A decade ago, a group of First Nations leaders from Canada traveled to Siberia to meet with Indigenous groups in the former Soviet Union. Squalid living conditions, limited health and education facilities and widespread poverty, combined with little respect for Indigenous rights, dismayed the Canadian visitors. At the end of the tour, responding to a journalist's question, one First Leader reportedly said, "I will never complain about the Canadian government again."
He did not keep the promise. Upon return to Canada, the reality of Aboriginal poverty, legal powerlessness and community despair immediately reminded him of the importance of continuing to pressure the Government of Canada. The Russian reality, sad and disappointing as it was, was not allowed to define Indigenous activism in Canada.
In the late 1990s, an international meeting on Indigenous rights was held in Canada. A First Nations leader gave an impassioned speech outlining why his group has walked away from a near-settlement of their land claim. The offer of tens of millions of dollars, limited self-government rights and a small portion of traditional territories was nothing less than insulting. A South American leader, speaking through an interpreter, responded, but as the First Nations speaker did not put in his earphone he did not follow the international visitor's comments.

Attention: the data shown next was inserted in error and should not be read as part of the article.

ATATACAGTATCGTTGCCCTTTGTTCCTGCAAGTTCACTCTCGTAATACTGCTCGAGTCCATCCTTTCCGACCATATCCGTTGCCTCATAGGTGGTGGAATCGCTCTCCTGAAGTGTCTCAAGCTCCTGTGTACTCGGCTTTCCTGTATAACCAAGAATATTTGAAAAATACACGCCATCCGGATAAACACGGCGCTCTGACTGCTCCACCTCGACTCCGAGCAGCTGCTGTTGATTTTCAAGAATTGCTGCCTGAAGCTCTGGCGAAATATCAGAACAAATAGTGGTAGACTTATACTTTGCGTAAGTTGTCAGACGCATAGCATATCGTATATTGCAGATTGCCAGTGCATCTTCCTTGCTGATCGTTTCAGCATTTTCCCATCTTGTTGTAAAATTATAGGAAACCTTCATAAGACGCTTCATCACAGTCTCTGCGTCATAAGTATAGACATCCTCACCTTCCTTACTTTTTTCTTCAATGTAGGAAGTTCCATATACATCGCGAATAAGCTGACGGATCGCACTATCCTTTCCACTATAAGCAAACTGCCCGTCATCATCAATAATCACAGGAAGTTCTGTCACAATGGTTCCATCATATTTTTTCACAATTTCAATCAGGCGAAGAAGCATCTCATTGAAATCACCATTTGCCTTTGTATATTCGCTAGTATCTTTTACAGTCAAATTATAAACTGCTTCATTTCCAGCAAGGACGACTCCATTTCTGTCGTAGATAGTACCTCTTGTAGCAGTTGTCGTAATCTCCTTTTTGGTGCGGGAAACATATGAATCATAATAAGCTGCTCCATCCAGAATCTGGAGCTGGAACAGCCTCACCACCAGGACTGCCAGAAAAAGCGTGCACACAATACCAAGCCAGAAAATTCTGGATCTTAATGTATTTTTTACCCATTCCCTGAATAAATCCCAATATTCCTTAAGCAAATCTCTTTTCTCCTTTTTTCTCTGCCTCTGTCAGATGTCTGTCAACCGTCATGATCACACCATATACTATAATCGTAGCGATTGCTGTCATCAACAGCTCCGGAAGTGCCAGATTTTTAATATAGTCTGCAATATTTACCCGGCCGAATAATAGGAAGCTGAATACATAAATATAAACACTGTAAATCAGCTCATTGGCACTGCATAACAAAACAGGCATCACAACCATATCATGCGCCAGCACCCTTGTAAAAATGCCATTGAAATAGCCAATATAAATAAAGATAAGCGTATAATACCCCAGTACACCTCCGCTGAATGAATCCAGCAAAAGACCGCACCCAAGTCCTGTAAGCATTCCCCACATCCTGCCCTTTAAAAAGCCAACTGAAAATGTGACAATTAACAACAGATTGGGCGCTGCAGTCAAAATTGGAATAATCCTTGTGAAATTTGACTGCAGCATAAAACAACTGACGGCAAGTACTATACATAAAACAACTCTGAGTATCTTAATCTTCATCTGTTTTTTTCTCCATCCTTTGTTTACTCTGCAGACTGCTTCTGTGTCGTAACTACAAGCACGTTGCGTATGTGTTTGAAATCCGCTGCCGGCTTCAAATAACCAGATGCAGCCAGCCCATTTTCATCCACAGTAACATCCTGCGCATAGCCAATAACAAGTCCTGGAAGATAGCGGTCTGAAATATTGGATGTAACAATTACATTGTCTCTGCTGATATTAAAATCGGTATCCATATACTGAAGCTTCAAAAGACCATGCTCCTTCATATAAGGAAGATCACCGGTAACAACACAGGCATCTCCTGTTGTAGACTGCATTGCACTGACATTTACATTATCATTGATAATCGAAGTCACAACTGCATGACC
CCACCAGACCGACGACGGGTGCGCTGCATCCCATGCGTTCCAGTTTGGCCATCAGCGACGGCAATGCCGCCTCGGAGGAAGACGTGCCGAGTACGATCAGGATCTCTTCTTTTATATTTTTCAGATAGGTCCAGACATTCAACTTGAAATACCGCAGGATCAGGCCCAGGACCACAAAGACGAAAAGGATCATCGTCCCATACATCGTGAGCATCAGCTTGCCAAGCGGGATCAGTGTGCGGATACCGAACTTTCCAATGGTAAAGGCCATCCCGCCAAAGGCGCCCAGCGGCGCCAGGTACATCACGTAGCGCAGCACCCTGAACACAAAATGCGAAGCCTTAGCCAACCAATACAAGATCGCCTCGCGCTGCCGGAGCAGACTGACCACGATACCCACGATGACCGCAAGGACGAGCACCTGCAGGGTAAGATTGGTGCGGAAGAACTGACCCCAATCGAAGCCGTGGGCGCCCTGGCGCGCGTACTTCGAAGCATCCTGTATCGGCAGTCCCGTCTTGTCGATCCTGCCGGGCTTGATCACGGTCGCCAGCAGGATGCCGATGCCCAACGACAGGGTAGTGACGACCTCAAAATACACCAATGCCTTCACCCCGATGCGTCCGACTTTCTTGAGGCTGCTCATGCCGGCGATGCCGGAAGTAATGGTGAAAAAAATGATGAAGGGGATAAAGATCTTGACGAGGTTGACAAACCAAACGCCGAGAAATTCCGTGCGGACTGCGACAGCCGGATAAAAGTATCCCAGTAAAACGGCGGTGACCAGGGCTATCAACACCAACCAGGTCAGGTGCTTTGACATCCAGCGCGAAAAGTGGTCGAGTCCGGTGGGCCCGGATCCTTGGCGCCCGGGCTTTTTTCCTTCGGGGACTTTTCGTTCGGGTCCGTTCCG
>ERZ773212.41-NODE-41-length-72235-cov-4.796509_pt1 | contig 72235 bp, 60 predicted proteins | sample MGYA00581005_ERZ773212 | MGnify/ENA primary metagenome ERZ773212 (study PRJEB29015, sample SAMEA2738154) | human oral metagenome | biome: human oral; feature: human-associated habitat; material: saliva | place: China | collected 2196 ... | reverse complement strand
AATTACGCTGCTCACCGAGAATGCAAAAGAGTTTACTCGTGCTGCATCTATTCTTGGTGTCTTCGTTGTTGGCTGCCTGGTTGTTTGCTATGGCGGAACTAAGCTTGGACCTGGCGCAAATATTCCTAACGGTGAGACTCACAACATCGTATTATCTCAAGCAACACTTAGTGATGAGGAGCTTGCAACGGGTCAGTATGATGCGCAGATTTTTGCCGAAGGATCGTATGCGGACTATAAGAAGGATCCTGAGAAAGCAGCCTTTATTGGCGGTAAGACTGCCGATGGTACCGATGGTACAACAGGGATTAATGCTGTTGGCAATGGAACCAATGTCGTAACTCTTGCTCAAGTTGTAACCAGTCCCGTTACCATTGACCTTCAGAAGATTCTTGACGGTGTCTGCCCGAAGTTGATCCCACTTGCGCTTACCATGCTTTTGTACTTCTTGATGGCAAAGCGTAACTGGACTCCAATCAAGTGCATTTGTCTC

The South American could not comprehend the First Nations' position, he said. In his country, they faced police brutality, imprisonment of leaders and interference with economic activities. They could not imagine an offer anywhere near as extensive as what the First Nations had rejected. The two Indigenous leaders clearly passed in the dark, inhabiting very different political spaces and having difficulty comprehending the other's reality.
These two stories speak to one of the fundamental elements in Indigenous internationalism: the challenges of bridging the frequent gap between domestic and international situations. Aboriginal peoples are culturally rooted in their traditional territories, defined by themselves and others by their relationship to the land. Global outreach appears, superficially, to be the antithesis of local mobilization to overcome marginalization, poverty and discrimination.
It is not, of course, as opposite as this suggests. Indigenous internationalism has been crucial in creating common cause; in building practical, cultural and emotional ties between Indigenous communities; in laying the foundation for practical application; and in providing political and legal models to support local action. International organizations, like the Human Rights Commission of the United Nations, provide a crucial outlet for local and regional frustration. Indigenous groups blocked by local governments have capitalized on global interest and attention. This has been much more influential in democratic nations; Canada and Australia care much more about their global reputations than do Nigeria or Indonesia.
The interplay of Indigenous mobilization and global affairs has been hugely influential in shaping Aboriginal rights. The seeming contradiction between Aboriginal localism and Indigenous globalization is not a contradiction at all. Internationalism has given Aboriginal people a stronger voice, a broader canvas and great support for their causes.
The UNDRIP is not the end of the process. It is, instead, only the early foundation for great action and engagement.